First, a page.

DESIGN EARTH, Trash Peaks. Courtesy of the artists.
DESIGN EARTH, Trash Peaks. Courtesy of the artists.


The Pantheon is one of many cultural or formal references in the work. Could you talk about these multiple references and the layering of meaning in your work?  

Blue Marble Circus speaks to two important things. One is the image of the Earth as blue marble, how much we tie that image to the rise of the environmental movement and what it says about looking at the Earth from far away and as rather fragile. And the other is the typology of the circus, which we understand to be a series of rather fantastic performances that edge on the grotesque and evoke a certain reaction in the public. It’s in that juxtaposition that we started to think of how architecture relates to how we imagine the Earth.

We started from a specific building, the Pantheon, which is often described as a house for all gods, but also as an architecture of the cosmos. We loved how that building inscribes within it, in section, a full sphere. That’s how it’s organized geometrically. But the sphere is not necessarily visible. So the project aspired to give form to that sphere. And that form is that of the blue marble.

Yet, its materiality is very distinct. It’s no longer what we associate with pristine nature. It’s made of foam. It’s wrapped in plastic. Its materials speak to an Earth that has been fully transformed by the industries of fossil fuels or petrochemicals. And maybe there’s a need to deal with this plasticity and permanent transformation of the Earth.

The object also has an eye, which operates like a pinhole or a peep show. When you put your head into the camera obscura, you see reflections of the surroundings in the interior of the sphere. So what looks like a smooth sphere on the outside is actually a series of polygons in the inside.

The Pantheon is, of course, a departure point; Blue Marble Circus also references the sphere on the shoulders of Atlas, the very early representations of the world, which often took the form of a circle and projections, and famous architectural buildings, especially in the period of French Revolutionary architecture. The piece even flirts with the images of the atomic bomb tests, which in their formal language are very similar.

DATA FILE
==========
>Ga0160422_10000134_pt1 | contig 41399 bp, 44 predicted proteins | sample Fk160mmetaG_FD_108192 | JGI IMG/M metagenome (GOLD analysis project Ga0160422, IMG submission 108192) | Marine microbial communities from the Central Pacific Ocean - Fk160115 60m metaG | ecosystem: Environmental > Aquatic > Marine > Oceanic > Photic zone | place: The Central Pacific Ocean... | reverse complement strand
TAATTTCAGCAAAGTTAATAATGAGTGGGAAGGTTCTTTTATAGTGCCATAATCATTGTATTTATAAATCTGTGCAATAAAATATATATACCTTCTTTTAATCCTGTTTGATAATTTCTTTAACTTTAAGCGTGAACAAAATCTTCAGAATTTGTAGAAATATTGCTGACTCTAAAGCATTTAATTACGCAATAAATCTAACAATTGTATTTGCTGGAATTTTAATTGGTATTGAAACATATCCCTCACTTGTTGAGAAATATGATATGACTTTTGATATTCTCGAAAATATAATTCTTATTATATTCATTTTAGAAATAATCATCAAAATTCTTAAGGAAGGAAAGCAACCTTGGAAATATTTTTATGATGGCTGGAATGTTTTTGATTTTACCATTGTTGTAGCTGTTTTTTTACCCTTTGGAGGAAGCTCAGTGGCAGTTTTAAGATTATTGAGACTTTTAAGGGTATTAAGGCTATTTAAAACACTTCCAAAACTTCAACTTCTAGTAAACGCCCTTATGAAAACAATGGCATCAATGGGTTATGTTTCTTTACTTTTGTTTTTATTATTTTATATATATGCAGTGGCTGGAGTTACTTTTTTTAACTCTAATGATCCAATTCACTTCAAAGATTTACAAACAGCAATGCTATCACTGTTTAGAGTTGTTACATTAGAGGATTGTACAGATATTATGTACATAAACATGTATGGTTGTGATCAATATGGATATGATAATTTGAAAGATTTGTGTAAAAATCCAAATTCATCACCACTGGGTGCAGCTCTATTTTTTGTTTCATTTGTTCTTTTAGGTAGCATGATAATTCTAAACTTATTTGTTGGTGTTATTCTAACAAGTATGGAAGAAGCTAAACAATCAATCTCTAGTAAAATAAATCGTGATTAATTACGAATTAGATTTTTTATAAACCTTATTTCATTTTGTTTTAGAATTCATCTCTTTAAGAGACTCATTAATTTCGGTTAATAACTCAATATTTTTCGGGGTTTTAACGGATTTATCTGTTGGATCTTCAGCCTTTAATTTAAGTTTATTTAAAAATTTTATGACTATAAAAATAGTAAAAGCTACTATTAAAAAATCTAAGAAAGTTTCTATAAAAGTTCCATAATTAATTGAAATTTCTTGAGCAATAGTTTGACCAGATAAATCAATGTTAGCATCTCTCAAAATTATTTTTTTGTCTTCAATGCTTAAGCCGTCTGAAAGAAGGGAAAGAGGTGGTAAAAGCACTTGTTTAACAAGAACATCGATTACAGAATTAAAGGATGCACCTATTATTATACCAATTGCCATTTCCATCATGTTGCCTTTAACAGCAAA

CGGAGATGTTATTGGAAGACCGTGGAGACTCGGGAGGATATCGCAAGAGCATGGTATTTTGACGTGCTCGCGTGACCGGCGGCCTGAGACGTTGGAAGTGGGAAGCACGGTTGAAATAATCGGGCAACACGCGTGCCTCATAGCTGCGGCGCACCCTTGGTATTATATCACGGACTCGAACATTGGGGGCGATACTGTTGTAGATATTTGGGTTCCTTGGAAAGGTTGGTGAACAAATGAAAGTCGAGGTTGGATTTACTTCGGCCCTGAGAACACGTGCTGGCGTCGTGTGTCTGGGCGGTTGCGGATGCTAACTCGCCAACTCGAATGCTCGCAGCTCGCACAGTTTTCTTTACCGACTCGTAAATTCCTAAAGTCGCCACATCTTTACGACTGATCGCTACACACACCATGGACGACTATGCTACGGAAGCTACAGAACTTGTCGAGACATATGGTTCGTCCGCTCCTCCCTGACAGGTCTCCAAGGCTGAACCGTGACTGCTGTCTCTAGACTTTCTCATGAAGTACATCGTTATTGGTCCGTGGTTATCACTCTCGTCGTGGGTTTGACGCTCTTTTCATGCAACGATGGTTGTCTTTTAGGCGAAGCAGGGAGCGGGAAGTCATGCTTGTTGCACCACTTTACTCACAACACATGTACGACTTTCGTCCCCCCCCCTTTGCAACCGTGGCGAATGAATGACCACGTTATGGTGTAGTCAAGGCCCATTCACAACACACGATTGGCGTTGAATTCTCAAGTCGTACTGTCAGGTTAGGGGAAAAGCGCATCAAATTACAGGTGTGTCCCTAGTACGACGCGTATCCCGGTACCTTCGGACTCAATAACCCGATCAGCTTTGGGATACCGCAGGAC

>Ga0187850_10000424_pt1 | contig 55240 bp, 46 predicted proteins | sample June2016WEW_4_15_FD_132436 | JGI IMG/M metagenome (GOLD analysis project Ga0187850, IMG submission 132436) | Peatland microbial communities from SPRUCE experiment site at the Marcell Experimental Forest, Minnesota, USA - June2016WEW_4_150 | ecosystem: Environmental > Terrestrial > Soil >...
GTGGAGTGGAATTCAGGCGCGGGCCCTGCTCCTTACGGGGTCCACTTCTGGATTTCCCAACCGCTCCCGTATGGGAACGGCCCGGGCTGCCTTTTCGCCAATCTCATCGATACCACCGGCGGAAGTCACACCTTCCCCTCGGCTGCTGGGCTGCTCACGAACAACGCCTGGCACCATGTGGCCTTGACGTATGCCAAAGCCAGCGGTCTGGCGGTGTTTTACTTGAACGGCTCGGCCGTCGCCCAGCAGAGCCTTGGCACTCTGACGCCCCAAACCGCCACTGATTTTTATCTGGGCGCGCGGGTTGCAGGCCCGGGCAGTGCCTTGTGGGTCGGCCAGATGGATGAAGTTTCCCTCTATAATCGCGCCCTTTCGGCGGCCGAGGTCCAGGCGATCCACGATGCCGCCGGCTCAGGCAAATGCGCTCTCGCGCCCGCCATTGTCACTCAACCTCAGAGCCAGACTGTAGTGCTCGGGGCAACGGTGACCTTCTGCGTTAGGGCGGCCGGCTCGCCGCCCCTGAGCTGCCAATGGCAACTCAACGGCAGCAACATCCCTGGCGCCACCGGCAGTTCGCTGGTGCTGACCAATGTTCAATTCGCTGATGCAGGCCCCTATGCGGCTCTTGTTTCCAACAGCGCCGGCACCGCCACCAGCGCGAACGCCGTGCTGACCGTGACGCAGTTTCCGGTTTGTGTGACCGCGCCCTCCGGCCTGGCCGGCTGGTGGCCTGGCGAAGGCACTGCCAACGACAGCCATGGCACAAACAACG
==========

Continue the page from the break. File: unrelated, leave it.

Multiple references are often present in DESIGN EARTH projects; ours is not a tabula rasa imagination. We are not presenting a vision of the newness of something that’s never existed. We are actually capitalizing on existing references and using a snowball effect of the imagination.



In your classroom, how do you address visual literacy? I imagine architecture students are fairly sophisticated in this respect.

There are two courses in which this methodology has had a direct impact at MIT. One is an elective that I’ve developed called Landscapes of Energy, which asks students to think of a particular technological system, that of energy, through a specific material deployment. They have to start from a project. And they have to start from the representations of this project—drawing maps and sections and looking at photographs—to understand how it’s presented.

They don’t start from an abstract idea of energy security or energy independence, because ideas can quickly become ideologies, which close thinking. If instead you start from physical space and understand how the cultural, political, symbolic and historical dimensions are always overlaid in one particular spatial condition, and if you begin to represent those, then you can unpack the multiple layers of what a technological decision means and how it impacts space. So it starts from that.